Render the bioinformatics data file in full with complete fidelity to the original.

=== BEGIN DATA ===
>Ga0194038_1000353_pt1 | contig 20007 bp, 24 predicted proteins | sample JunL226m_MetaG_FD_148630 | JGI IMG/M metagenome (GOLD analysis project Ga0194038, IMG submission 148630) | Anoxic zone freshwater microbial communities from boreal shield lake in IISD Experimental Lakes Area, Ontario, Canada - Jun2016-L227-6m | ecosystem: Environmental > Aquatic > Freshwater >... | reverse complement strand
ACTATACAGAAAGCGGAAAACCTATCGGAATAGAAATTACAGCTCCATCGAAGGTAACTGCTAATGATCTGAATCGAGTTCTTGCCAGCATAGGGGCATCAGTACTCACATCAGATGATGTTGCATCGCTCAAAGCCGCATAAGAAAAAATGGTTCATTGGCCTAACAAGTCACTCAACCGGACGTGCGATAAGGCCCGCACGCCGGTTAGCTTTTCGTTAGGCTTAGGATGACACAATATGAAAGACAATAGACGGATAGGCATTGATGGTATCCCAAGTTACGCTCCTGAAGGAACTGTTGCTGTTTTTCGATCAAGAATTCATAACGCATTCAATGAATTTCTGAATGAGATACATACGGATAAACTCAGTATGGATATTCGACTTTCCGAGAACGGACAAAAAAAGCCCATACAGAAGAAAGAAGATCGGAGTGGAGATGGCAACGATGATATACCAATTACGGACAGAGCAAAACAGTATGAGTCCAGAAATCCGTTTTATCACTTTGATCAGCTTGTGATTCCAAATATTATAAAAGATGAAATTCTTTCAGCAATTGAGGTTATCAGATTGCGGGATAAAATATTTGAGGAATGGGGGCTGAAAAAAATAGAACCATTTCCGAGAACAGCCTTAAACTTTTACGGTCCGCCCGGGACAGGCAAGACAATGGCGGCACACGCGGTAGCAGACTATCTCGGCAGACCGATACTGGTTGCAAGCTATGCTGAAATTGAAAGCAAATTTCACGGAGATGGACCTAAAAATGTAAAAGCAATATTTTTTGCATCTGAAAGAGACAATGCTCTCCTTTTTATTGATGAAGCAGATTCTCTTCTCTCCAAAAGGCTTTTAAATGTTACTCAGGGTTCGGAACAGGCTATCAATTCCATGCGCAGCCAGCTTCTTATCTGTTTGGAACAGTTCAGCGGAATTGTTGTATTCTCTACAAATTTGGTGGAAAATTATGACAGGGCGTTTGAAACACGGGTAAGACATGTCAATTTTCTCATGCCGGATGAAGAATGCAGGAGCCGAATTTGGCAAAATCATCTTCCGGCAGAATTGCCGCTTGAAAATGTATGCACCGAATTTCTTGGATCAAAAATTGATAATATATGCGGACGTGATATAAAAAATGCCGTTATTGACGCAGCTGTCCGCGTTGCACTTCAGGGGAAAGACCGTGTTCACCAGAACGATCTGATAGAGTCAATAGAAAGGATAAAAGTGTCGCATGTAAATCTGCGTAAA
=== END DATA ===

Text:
>Ga0194038_1000353_pt1 | contig 20007 bp, 24 predicted proteins | sample JunL226m_MetaG_FD_148630 | JGI IMG/M metagenome (GOLD analysis project Ga0194038, IMG submission 148630) | Anoxic zone freshwater microbial communities from boreal shield lake in IISD Experimental Lakes Area, Ontario, Canada - Jun2016-L227-6m | ecosystem: Environmental > Aquatic > Freshwater >... | reverse complement strand
ACTATACAGAAAGCGGAAAACCTATCGGAATAGAAATTACAGCTCCATCGAAGGTAACTGCTAATGATCTGAATCGAGTTCTTGCCAGCATAGGGGCATCAGTACTCACATCAGATGATGTTGCATCGCTCAAAGCCGCATAAGAAAAAATGGTTCATTGGCCTAACAAGTCACTCAACCGGACGTGCGATAAGGCCCGCACGCCGGTTAGCTTTTCGTTAGGCTTAGGATGACACAATATGAAAGACAATAGACGGATAGGCATTGATGGTATCCCAAGTTACGCTCCTGAAGGAACTGTTGCTGTTTTTCGATCAAGAATTCATAACGCATTCAATGAATTTCTGAATGAGATACATACGGATAAACTCAGTATGGATATTCGACTTTCCGAGAACGGACAAAAAAAGCCCATACAGAAGAAAGAAGATCGGAGTGGAGATGGCAACGATGATATACCAATTACGGACAGAGCAAAACAGTATGAGTCCAGAAATCCGTTTTATCACTTTGATCAGCTTGTGATTCCAAATATTATAAAAGATGAAATTCTTTCAGCAATTGAGGTTATCAGATTGCGGGATAAAATATTTGAGGAATGGGGGCTGAAAAAAATAGAACCATTTCCGAGAACAGCCTTAAACTTTTACGGTCCGCCCGGGACAGGCAAGACAATGGCGGCACACGCGGTAGCAGACTATCTCGGCAGACCGATACTGGTTGCAAGCTATGCTGAAATTGAAAGCAAATTTCACGGAGATGGACCTAAAAATGTAAAAGCAATATTTTTTGCATCTGAAAGAGACAATGCTCTCCTTTTTATTGATGAAGCAGATTCTCTTCTCTCCAAAAGGCTTTTAAATGTTACTCAGGGTTCGGAACAGGCTATCAATTCCATGCGCAGCCAGCTTCTTATCTGTTTGGAACAGTTCAGCGGAATTGTTGTATTCTCTACAAATTTGGTGGAAAATTATGACAGGGCGTTTGAAACACGGGTAAGACATGTCAATTTTCTCATGCCGGATGAAGAATGCAGGAGCCGAATTTGGCAAAATCATCTTCCGGCAGAATTGCCGCTTGAAAATGTATGCACCGAATTTCTTGGATCAAAAATTGATAATATATGCGGACGTGATATAAAAAATGCCGTTATTGACGCAGCTGTCCGCGTTGCACTTCAGGGGAAAGACCGTGTTCACCAGAACGATCTGATAGAGTCAATAGAAAGGATAAAAGTGTCGCATGTAAATCTGCGTAAA